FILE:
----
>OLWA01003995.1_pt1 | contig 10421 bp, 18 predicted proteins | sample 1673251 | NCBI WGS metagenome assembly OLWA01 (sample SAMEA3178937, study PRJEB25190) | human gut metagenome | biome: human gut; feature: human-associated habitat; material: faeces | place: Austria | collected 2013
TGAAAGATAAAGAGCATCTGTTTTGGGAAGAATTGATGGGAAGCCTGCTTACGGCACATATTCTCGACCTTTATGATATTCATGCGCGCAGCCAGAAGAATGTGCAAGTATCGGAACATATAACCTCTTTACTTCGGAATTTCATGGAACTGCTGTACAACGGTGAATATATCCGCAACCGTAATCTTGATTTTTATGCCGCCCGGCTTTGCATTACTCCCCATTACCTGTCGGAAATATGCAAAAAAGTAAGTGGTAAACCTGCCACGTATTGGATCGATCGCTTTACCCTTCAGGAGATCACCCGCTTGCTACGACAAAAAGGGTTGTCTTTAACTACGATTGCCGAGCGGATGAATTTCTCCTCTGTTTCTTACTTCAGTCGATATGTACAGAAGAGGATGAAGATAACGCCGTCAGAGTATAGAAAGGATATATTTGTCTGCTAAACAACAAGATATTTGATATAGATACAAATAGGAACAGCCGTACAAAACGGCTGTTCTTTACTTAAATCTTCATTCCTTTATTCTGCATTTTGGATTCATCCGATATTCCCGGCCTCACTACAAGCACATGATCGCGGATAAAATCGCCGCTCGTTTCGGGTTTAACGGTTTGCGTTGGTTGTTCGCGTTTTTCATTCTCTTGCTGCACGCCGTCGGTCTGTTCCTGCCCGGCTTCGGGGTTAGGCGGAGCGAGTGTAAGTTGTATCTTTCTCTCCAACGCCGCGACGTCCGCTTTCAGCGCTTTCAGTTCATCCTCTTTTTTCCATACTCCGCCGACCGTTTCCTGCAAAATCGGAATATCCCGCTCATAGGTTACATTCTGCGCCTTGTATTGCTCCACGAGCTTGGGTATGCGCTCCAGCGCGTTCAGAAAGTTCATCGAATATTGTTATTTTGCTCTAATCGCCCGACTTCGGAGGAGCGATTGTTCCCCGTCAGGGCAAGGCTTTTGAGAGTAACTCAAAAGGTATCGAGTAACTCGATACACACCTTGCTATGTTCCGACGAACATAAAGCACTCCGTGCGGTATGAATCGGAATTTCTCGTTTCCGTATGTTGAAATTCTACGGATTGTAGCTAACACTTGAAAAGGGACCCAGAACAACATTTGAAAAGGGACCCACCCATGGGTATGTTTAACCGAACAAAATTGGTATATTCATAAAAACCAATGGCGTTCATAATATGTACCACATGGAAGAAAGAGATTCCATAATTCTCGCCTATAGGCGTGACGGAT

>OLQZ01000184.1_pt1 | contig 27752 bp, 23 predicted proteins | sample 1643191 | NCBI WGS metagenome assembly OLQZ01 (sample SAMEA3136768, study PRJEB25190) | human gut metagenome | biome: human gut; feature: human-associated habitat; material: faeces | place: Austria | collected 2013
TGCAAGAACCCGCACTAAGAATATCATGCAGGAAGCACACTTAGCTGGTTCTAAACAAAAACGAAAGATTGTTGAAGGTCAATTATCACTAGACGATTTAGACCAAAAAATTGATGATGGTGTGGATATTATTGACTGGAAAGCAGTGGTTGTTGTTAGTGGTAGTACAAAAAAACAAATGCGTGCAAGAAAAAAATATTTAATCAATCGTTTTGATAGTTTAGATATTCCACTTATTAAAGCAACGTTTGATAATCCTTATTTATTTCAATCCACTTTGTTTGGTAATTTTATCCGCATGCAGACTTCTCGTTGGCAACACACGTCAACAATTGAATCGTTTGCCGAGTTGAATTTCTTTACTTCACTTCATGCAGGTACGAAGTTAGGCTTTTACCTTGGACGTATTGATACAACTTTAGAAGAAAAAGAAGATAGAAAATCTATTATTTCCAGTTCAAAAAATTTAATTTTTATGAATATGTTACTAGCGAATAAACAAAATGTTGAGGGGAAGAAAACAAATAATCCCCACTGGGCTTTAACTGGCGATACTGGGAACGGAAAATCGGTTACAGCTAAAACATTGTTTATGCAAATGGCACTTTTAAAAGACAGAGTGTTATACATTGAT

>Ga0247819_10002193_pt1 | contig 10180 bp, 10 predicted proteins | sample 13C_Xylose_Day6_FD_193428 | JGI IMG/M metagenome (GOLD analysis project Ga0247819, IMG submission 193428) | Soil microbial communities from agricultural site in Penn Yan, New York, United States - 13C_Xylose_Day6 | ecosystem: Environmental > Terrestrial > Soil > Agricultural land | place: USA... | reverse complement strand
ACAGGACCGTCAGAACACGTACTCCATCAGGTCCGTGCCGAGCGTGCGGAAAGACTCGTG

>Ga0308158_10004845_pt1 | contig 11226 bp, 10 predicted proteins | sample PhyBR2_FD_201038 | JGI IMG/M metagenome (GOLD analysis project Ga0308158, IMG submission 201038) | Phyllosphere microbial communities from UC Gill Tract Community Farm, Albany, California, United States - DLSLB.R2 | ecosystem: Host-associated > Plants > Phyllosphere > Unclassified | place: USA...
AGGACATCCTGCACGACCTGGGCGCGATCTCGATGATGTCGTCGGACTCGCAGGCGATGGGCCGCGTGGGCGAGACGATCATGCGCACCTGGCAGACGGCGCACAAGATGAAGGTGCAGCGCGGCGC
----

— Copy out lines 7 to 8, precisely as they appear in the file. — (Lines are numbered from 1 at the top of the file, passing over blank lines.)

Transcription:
>Ga0308158_10004845_pt1 | contig 11226 bp, 10 predicted proteins | sample PhyBR2_FD_201038 | JGI IMG/M metagenome (GOLD analysis project Ga0308158, IMG submission 201038) | Phyllosphere microbial communities from UC Gill Tract Community Farm, Albany, California, United States - DLSLB.R2 | ecosystem: Host-associated > Plants > Phyllosphere > Unclassified | place: USA...
AGGACATCCTGCACGACCTGGGCGCGATCTCGATGATGTCGTCGGACTCGCAGGCGATGGGCCGCGTGGGCGAGACGATCATGCGCACCTGGCAGACGGCGCACAAGATGAAGGTGCAGCGCGGCGC